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Healing Success for Great Pyrenees Autoimmune Skin Disease

October 20, 2017

Traditional Chinese Veterinary Medicine Gives Results When Steroids and Antibiotics Cannot

Crusted, bald, bloody swathes of sticky hot hairlessness crust this shaggy 100 pound Great Pyrenees' around his nose, eyes and mouth and some "private parts."

Max was sick for years. Specialists suspected pemphigus autoimmune skin disease.

What is wrong with Max?

Skin is healing. No more bleeding and crusts. Scars are inevitable!

Max had years of scabbing and bleeding at all the mucocutaneous (pronounced mew-ko-cue-tane-ee-us) junctions of his body. These are areas where haired skin meets the sensitive smooth lining skin at the nose, eyes, lips, anus, prepuce, and paw pads. They all hurt and cracked and bled. He spent much of his days asleep or rubbing his face along the walls to sooth himself. His people had taken him to nine (9) veterinarians in the few short years before he met Doc Truli, including board-certified dermatologists for dogs. Skin tests and cultures ruled out infections and common problems and skin surgical biopsies came back with inconclusive results. (This can happen, especially with long-term skin disease.) Specialists suspected Max suffered from autoimmune skin disease, such as pemphigus foliaceus (pronounced pem-fi-gus foal-ee-aa-shus) but could not prove it conclusively on any tests.

Traditional Chinese Veterinary Medicine Pattern Diagnosis (TCVM)

New Balance of Comfort- no scabs or bleeding!

Smooth soft new skin covers thepreviously gooey hot edges of skin by the nose, eyes, and lips of this Great Pyrenees gentle giant.

Part-way healed. See the pink healthy skin?

Excess Heat

We approached Max’s conditional from the perspective of Traditional Chinese Veterinary Medicine (TCVM). First, he clearly had too much “heat” in his body. Blood, red, hot, dry, panting, wanting to sleep in the air-conditioned house. According to TCVM, we needed to cool his energy.

Deficient Cooling

He was also deficient in his own internal ability to cool his body. As you can guess, normally, a body will balance the heat and cool. You can add or take off some clothing layers. Turn on the heat, or a fan. Drink iced-tea and eat watermelon, or drink hot chocolate and eat roasted lamb. We energetically balance our bodies all the time. In Max’s case, none of it helped. He just could not cool down and stop spontaneously bleeding. Why? He was deficient in his own internal cooling and moisturizing ability- called the yin energy in TCVM. Max needed his yin energy to balance the hot yang burning-up feeling he had. He just did not have enough internal cooling to manage to pull it off!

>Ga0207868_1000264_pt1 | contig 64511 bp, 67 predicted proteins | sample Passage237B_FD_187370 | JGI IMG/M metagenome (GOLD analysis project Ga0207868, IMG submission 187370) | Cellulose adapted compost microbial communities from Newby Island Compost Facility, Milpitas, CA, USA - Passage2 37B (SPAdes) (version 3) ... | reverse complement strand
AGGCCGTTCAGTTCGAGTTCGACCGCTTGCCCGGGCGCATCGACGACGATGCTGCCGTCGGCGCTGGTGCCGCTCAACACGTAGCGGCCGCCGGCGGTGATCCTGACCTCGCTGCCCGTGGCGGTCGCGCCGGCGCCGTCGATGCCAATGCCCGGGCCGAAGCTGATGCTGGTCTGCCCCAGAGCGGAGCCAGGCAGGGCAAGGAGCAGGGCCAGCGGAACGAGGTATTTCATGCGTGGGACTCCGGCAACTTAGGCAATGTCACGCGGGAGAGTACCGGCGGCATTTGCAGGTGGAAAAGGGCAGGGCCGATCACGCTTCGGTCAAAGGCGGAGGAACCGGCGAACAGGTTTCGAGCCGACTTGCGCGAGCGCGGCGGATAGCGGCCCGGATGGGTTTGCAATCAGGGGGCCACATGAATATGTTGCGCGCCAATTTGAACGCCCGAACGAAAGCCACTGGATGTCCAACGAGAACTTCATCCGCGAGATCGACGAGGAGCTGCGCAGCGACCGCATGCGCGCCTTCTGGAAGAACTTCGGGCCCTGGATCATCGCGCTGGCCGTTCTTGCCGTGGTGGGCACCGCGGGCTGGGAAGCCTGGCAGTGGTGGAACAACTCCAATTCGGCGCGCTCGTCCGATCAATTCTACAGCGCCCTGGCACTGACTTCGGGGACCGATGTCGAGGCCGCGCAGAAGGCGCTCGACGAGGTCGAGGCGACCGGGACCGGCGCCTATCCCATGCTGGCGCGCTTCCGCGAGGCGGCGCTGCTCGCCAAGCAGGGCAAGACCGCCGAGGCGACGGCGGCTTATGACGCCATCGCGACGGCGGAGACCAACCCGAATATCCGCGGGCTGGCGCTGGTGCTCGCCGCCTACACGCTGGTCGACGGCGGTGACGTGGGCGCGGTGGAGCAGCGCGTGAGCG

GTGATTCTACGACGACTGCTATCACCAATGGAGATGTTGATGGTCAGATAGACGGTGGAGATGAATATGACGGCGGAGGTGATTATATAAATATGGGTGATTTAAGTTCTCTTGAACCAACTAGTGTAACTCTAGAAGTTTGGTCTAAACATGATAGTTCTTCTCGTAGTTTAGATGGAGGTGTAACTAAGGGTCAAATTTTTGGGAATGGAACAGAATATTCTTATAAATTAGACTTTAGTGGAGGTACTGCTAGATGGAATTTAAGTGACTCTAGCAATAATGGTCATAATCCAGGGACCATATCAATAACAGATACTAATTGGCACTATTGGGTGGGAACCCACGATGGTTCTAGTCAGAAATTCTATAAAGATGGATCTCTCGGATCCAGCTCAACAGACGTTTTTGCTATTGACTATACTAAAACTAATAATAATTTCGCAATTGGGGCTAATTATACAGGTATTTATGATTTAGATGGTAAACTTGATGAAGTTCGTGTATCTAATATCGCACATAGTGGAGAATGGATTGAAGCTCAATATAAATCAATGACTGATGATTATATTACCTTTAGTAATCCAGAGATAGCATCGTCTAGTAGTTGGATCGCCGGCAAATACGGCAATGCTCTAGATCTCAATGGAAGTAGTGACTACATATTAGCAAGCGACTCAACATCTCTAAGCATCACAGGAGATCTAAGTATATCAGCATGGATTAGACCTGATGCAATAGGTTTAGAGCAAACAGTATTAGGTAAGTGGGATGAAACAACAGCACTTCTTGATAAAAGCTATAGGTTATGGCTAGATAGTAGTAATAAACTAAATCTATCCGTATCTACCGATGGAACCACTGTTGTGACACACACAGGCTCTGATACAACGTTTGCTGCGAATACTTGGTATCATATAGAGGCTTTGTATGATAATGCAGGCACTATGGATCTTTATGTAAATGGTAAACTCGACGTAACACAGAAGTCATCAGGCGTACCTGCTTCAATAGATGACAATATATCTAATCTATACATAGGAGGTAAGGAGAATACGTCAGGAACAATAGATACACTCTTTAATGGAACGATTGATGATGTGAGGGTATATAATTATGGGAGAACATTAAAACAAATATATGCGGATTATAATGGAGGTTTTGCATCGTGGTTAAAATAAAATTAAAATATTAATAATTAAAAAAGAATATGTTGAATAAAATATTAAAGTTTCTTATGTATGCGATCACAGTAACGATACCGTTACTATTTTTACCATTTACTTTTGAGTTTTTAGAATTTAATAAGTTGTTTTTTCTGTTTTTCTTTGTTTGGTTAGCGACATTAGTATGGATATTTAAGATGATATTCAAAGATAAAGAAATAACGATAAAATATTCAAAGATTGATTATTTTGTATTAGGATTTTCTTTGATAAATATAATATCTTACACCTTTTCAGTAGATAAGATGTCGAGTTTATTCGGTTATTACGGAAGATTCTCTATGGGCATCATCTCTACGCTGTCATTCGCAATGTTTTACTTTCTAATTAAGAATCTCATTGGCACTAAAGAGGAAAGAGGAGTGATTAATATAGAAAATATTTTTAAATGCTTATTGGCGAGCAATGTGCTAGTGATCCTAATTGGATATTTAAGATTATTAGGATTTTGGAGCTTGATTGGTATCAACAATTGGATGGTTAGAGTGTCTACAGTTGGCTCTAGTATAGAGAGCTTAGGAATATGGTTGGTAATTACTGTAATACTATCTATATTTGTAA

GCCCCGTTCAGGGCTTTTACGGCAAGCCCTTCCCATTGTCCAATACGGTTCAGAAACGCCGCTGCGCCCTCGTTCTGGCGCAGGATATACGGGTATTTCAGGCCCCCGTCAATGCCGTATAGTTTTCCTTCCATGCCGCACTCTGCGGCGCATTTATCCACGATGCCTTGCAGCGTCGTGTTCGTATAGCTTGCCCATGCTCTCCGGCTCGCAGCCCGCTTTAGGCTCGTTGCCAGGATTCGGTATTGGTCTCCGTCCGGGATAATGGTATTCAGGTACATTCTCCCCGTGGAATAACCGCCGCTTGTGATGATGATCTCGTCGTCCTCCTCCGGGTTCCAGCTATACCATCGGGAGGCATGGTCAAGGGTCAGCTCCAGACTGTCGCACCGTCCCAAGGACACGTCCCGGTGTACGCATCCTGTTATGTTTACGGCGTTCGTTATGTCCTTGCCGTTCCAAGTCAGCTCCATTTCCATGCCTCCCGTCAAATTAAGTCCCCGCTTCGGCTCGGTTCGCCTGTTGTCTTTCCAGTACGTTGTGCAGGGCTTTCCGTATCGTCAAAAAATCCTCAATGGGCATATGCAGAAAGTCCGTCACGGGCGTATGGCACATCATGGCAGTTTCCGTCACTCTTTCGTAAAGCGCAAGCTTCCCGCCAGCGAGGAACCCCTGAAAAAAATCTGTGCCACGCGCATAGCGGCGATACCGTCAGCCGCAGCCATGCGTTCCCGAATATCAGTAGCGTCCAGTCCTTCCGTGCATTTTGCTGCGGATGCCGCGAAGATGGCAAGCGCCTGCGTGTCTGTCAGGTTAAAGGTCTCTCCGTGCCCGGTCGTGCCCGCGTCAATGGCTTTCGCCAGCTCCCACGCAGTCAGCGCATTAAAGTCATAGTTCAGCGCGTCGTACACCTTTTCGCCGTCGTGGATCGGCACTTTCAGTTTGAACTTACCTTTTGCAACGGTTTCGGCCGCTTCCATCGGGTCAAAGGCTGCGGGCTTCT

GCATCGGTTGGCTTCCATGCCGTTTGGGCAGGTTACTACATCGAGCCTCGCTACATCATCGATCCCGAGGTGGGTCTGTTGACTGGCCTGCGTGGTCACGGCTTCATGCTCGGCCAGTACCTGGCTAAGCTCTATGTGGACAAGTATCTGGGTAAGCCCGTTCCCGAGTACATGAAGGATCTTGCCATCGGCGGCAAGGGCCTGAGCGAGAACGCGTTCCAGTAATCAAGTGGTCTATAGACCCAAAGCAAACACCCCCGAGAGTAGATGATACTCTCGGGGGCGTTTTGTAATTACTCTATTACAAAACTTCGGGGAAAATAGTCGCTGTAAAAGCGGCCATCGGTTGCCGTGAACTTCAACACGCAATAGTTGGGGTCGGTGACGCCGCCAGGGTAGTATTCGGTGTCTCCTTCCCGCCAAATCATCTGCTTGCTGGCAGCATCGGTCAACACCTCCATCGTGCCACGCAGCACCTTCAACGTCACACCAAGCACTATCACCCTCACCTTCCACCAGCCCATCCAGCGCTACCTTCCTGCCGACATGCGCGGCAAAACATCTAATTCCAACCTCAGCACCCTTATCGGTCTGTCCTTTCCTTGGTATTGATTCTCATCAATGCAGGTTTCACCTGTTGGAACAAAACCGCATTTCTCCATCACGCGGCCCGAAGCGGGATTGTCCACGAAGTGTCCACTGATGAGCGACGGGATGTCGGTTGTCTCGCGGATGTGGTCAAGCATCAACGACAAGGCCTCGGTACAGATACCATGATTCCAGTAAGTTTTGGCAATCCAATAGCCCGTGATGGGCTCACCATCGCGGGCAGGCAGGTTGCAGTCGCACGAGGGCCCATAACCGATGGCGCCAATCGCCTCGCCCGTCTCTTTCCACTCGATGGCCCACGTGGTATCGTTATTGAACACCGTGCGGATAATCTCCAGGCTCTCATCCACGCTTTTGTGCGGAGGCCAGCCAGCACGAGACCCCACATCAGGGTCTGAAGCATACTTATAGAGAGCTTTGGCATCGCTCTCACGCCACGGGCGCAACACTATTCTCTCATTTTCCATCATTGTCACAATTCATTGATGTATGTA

The yin What?

In TCVM, everything can be described in balanced terms of yin and yang. Yang is energetic, hot, fast, upward, strong, loud, summertime, teenage years, mid-day. Yin is quiet, dark, cool, solid (substantial), inward, night-time, old age, Winter.

How did we help Max decrease the heat and increase his internal cooling?

Max lays on his sofa during his acupuncture treatment

Max chills during his house call acupuncture

New skin and fur growth at all of the previously bleeding sore areas of skin.

Max’s nose, eyelids and muzzle are 100% healed

First, we simply stopped giving him foods that increase heat in the body.  Lamb, venison, shrimp, and chicken.

We added foods, Chinese herbal medicine, and acupuncture treatments to clear heat, boost cooling and moisturizing, treat pain, support the organ functions for detoxification and supporting normal balance and healing processes in the body. He became mostly vegetarian (like his humans), with specific foods and herbal formulas chosen to counter his particular imbalance.

Dear Reader: Each patient has a different Pattern expression of the underlying imbalance. We say “Many diseases, one Pattern. Many Patterns, one disease.” Your pet may have Pemphigous, but there are several underlying Patterns possible. Or your pet could have Yin and Qi Deficiency Pattern and have Pemphigous or Separation Anxiety or Arthritis, or…  For further details about treatment, foods, and herbs to use, please consult with a veterinarian trained in Traditional Chinese Veterinary Medicine. The Chi Institute Resources provides a referral web service where you can examine a map of your area of the world to find trained veterinarians in your area.

2 Comments leave one →
  1. Bart Springer permalink
    October 20, 2017 10:52 am

    That’s a great success and I’m sure Max’s people are very pleased. Pictures of Max before and after are amazing.

    • November 7, 2017 9:17 am

      Thanks, Bart! It was and still is amazing. Particularly because in Max’s case, the results were almost 100% achieved with food therapy. -Dr Truli

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